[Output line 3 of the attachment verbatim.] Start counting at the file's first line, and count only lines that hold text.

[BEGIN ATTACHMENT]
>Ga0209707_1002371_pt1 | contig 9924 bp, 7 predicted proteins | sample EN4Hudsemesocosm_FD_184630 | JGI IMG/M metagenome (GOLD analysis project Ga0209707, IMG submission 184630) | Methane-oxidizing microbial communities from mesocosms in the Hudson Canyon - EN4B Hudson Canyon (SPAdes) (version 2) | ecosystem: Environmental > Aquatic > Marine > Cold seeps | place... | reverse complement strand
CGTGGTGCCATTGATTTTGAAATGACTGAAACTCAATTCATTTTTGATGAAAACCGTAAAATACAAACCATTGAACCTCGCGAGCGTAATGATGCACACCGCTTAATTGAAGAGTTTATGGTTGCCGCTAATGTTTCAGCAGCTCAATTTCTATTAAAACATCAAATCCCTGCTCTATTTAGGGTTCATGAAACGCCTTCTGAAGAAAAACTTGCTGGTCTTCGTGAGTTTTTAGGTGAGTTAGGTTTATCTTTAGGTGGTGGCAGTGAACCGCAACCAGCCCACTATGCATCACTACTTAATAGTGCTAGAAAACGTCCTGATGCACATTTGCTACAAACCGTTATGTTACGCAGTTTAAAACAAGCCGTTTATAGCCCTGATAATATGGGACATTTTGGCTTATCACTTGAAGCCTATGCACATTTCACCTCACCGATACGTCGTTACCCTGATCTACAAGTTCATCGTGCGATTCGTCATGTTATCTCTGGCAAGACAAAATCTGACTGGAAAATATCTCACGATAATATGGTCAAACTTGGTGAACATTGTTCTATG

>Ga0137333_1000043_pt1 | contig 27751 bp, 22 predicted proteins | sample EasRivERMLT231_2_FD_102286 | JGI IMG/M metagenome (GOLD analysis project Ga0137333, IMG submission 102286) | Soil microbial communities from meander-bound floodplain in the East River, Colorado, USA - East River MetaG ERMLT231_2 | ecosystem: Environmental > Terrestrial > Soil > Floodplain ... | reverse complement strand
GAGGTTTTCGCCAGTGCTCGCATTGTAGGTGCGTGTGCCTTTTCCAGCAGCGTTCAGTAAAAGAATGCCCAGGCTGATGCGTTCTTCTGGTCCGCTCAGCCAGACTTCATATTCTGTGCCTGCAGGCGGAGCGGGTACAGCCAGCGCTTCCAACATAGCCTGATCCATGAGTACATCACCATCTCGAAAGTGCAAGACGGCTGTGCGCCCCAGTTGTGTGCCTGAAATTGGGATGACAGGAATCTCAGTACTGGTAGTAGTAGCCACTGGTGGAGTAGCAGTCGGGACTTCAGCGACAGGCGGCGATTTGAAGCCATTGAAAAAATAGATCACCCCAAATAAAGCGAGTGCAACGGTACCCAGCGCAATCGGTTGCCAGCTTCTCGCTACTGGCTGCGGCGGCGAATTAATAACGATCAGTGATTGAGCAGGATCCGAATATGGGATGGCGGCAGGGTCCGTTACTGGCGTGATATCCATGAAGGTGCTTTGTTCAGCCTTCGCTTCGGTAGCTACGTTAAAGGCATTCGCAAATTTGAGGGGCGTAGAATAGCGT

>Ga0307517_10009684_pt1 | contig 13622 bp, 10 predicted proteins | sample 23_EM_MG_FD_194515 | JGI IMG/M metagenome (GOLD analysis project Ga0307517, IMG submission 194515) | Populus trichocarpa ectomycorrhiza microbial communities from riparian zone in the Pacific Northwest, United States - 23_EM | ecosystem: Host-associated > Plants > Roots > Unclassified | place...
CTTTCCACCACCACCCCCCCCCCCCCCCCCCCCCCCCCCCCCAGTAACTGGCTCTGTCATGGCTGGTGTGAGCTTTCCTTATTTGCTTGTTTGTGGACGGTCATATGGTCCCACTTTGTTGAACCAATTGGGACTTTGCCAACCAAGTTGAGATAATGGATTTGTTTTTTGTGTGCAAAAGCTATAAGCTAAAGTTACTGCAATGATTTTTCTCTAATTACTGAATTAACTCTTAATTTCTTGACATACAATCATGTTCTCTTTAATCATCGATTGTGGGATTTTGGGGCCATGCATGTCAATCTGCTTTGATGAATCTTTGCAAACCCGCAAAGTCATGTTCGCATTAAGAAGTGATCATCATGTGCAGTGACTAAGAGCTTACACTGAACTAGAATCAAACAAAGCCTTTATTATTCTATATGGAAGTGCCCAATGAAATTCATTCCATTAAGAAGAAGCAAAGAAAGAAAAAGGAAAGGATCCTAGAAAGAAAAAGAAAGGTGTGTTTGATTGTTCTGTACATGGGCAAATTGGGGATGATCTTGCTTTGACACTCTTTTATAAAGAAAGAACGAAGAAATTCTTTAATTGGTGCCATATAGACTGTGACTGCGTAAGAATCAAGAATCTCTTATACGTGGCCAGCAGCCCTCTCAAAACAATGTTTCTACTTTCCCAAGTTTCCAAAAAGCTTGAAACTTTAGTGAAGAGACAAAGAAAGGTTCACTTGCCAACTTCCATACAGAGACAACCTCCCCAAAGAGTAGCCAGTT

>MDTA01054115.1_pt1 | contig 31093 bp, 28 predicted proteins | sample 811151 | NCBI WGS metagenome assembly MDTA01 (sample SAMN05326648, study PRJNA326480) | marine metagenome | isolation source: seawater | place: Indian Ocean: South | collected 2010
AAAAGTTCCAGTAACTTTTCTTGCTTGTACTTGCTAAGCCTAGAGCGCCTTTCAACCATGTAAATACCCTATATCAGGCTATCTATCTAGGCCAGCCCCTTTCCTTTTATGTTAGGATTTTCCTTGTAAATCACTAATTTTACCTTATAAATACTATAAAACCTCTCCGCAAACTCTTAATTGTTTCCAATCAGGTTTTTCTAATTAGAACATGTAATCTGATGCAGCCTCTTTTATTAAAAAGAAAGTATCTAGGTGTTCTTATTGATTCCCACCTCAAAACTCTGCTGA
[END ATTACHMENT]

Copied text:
>Ga0137333_1000043_pt1 | contig 27751 bp, 22 predicted proteins | sample EasRivERMLT231_2_FD_102286 | JGI IMG/M metagenome (GOLD analysis project Ga0137333, IMG submission 102286) | Soil microbial communities from meander-bound floodplain in the East River, Colorado, USA - East River MetaG ERMLT231_2 | ecosystem: Environmental > Terrestrial > Soil > Floodplain ... | reverse complement strand